The string is held by a detachable support which, lacking provision for varying the height of the attachment point, is presumably a replacement. The support is held in place in a slot. At the other end, the string passes through a small cylinder to the underside where it is wound around a spring barrel to keep it taut.

The plates are all pierced with a circular aperture through which the compass is viewed. The compass bowl is 18 mm in diameter and the silvered base plate has a direction cross marked 'SE', 'ORT', 'ME', 'OCC'. The needle terminates in a T at north.

The compass is set within a compass rose decorated with enamel coloured pointers and marked in abbreviated French for 16 directions (north by north west is now 'N.N.OV'). Between each direction is a wind-blowing head in profile.

The underside of the compass rose and plate carries the compass bowl and the spring barrel. There is no table of latitudes. The surfaces are decorated with foliage engraving and there is a cockerel in the middle of the base of the compass bowl.

The inner face of the back cover carries a lunar volvelle. Around a fixed outer scale of hours I to XII, I to XII, divided to 1/2, is the title 'INCREMENTVM ET DECREMENTVM LVNNA'. The edge of the silver volvelle is cut away to reveal a scale for the age of the moon 1 to 291/2 and there is a circular aperture to display the phases of the moon, with a face at full moon. The volvelle's scale of hours runs 1 to 12, 1 to 12 without subdivision and surrounds a diagram of aspects inscribed with an equilateral triangle, square and hexagon, and the symbols for trine, quadrature and sextile. The surrounding foliate decoration includes two stork-like birds.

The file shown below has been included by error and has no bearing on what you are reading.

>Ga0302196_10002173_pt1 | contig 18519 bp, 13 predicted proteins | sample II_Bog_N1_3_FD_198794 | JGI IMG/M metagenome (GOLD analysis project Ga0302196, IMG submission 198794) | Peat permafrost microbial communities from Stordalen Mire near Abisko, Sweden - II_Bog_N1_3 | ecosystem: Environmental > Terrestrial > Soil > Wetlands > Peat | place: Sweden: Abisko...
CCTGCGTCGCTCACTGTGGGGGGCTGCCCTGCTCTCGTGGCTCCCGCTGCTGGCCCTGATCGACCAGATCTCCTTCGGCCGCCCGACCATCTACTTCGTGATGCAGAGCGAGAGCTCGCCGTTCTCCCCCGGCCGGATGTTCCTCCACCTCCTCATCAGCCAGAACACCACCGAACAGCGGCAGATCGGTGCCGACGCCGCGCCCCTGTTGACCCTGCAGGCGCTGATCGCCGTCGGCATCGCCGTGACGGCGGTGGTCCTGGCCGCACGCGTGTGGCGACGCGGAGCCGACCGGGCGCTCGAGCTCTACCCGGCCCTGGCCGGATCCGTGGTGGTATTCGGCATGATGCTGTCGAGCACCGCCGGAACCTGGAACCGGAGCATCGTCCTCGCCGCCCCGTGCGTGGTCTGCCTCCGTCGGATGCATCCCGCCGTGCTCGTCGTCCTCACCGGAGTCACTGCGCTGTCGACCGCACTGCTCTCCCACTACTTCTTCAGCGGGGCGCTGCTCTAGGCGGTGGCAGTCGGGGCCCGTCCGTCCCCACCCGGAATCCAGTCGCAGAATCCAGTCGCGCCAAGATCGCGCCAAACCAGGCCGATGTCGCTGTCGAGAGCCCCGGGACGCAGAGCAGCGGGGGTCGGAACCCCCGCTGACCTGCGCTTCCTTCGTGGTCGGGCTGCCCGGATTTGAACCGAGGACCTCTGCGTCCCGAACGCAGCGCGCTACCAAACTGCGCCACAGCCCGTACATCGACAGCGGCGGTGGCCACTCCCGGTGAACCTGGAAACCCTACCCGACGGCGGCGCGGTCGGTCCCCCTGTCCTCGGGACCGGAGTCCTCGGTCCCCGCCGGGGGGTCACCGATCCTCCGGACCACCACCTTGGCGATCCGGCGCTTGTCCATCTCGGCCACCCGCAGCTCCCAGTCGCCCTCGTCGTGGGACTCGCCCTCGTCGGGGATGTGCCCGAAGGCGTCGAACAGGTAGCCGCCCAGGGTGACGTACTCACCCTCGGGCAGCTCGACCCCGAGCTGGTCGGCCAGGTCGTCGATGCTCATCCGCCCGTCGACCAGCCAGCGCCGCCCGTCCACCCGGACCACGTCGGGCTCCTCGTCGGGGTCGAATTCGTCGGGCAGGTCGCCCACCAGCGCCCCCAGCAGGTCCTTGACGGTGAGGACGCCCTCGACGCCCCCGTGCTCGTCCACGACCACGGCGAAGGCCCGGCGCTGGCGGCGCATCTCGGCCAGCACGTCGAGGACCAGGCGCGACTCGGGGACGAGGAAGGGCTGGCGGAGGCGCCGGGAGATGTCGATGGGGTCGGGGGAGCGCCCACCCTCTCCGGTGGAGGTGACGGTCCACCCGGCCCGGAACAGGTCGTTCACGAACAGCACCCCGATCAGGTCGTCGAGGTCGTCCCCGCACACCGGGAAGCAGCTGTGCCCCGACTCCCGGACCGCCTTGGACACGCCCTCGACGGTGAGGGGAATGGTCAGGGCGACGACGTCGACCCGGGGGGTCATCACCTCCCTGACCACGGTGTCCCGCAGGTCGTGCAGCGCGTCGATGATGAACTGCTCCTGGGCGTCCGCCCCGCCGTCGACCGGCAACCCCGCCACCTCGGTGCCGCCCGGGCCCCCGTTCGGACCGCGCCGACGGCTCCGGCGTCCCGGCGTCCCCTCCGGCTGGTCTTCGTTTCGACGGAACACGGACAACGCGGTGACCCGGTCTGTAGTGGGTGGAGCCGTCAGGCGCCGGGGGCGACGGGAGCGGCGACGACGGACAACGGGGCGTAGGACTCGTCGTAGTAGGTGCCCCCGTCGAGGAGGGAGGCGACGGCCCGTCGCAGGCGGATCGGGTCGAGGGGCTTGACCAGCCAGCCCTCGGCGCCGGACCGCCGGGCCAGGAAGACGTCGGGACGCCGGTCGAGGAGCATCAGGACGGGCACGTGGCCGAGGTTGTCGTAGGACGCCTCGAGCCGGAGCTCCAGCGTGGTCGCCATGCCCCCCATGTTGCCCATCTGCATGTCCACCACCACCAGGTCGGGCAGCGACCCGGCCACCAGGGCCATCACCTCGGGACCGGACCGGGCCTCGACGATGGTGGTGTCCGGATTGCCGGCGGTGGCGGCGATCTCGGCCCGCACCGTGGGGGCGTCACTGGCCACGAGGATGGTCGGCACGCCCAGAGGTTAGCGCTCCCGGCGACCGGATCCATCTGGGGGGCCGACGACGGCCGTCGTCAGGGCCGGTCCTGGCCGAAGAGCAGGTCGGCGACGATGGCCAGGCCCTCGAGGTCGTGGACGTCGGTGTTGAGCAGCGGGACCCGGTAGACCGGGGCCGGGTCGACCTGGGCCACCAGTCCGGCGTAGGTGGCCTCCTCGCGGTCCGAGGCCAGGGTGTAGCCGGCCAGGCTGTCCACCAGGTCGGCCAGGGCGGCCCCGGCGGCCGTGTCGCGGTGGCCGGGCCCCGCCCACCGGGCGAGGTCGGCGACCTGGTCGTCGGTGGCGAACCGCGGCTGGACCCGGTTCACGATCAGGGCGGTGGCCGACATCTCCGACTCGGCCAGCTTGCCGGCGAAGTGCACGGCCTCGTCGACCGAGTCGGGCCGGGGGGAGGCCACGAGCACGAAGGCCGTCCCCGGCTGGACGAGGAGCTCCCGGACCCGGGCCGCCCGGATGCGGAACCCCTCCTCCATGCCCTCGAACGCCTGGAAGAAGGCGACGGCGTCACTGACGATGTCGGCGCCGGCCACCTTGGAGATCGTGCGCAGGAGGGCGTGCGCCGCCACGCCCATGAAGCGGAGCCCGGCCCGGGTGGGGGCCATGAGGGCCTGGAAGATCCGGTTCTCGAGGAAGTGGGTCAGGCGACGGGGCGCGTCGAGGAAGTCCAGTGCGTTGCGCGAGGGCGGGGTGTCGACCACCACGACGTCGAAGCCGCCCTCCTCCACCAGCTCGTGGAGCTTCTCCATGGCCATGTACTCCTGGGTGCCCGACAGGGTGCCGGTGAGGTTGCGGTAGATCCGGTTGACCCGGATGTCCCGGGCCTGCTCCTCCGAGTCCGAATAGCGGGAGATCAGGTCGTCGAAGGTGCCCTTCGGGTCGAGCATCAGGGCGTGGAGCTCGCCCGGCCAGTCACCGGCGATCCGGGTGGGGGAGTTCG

The back cover has an orthographic ('Rojas') projection of the sphere similar to those on other Schissler instruments (Epact 63321). The central band of parallels of declination between the tropics carry familiar forms of the names of the zodiacal signs. However, unlike other examples, this device can be used to determine not just the time of sunrise and sunset, but also dawn and twilight, for any latitude. The rotating index has a double scale of degrees 0 to 90 to 270 to 360 along its length, divided and numbered by 10, and subdivided as space allows. The index is also marked 'LINEA AVRORAE VEL CREPVSCVLINA' against the edge representing a small circle of 18? declination. Near one tip of the index is a circular hole, placed at the edge of the projection and reminiscent of the plummet suspension point on the sundial form of this projection (Epact 74519).

Above and below the projected zodiac band are the inscriptions 'HORAE ORTVS SOLIS' and 'HORAE OCCASVS SOLIS' respectively. There is space to number only the hours 1 to 11. The north and south poles are marked 'PO: ARC.' and 'PO: ANTA' and around the circumference is the latitude scale 0 to 90, 0 to 90, 0 to 90, 0 to 90 (rather than 0 to 90 to 0 to 90 to 0). This scale is marked 'GRAD. ELEVAT: POLI' and divided to 10 and 2, and numbered by 10. The edges of the plate carry foliate engraving.

Stephen Johnston

Museum of the History of Science, Oxford
Inventory number 45366